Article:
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The Financial Services Authority: Better mortgage advice needed for 2 in 3 firms

10 January 2007
The Financial Services Authority (FSA) has identified "significant failings" in the way many mortgage lending companies offer customers advice.

Only a third of the 252 firms the financial services watchdog scrutinised had robust processes in place to give customers suitable advice.

Common shortcomings arose in areas such as assessment of customer needs, the competence of staff and record keeping.

The FSA conducted its research through mystery shopping, direct visits and questionnaire surveys, investigating the quality of advisers, assessment of customer needs and communications with customers.

Among small mortgage network providers, more than three-quarters of firms did not have robust processes in place and the FSA remarked on clear instances where customers received unsuitable advice.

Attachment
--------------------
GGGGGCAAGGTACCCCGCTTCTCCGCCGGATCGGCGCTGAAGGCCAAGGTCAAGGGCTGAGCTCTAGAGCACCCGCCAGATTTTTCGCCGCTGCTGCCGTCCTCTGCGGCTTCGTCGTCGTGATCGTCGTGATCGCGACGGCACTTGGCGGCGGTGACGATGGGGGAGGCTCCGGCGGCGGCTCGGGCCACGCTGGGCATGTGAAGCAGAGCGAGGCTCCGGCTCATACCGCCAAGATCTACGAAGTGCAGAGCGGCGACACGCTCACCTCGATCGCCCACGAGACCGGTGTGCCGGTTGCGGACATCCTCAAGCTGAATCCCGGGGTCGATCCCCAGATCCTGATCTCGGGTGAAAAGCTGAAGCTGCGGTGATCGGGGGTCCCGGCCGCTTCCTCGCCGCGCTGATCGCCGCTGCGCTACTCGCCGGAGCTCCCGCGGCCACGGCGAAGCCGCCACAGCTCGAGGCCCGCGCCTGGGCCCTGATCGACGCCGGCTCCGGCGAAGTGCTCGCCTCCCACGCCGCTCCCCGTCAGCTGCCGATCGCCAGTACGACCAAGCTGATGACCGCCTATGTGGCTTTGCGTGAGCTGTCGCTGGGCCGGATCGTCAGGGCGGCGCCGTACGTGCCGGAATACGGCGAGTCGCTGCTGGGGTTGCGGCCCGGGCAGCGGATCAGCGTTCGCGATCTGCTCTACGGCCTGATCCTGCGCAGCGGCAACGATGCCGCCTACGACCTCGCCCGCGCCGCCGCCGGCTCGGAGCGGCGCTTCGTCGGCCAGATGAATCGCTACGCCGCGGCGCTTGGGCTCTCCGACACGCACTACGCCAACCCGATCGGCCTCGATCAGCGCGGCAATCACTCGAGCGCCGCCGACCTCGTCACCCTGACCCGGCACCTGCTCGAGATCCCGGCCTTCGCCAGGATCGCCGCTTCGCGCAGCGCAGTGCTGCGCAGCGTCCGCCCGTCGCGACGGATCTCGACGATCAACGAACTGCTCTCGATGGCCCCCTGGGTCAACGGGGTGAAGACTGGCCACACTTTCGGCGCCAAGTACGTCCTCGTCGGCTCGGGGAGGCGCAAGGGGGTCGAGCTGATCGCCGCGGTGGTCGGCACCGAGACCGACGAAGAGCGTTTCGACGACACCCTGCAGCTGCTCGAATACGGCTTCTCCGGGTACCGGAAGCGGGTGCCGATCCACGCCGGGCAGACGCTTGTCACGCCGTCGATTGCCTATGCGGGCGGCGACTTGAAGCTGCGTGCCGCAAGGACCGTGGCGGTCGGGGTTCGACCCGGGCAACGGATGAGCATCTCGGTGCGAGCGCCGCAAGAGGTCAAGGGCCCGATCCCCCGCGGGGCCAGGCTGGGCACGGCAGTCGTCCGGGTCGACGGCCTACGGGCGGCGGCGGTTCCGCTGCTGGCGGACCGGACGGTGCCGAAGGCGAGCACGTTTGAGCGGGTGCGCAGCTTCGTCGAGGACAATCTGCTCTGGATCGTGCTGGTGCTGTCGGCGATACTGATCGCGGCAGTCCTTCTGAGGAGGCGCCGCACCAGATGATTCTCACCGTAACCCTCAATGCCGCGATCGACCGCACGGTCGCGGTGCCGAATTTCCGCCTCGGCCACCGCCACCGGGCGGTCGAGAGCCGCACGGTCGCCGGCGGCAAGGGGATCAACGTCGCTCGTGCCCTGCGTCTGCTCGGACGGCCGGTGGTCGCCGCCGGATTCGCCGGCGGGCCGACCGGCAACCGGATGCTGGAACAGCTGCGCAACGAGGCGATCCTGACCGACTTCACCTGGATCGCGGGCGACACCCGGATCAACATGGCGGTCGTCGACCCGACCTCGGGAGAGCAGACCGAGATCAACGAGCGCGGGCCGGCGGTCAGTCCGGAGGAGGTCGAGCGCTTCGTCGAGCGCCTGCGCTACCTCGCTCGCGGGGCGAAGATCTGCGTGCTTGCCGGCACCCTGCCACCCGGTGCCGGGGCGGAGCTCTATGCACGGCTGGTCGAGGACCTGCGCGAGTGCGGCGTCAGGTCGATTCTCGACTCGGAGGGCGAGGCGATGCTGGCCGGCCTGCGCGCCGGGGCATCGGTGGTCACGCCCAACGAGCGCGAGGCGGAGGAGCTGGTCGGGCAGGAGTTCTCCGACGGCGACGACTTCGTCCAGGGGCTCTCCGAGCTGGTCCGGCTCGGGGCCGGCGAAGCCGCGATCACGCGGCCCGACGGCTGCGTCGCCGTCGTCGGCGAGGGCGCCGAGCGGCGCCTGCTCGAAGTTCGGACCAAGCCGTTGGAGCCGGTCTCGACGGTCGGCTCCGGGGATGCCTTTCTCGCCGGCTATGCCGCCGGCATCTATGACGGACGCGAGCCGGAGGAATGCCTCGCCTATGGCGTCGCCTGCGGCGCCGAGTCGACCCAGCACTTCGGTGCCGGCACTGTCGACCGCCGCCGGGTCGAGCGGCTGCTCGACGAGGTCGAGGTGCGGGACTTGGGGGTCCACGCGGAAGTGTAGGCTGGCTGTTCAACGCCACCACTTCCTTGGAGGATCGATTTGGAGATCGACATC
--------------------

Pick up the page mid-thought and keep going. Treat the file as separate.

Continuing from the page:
Larger mortgage networks and providers were more likely to have robust systems, but management level needs to do more to ensure staff follow them, the FSA concluded.

"We found significant failings in the advice giving processes in a number of mortgage firms," said Clive Briault, managing director of retail markets.

"It is essential that firms have robust processes in place, so that they treat their customers fairly and provide suitable advice."

Several of the firms surveyed have now been referred for enforcement action.

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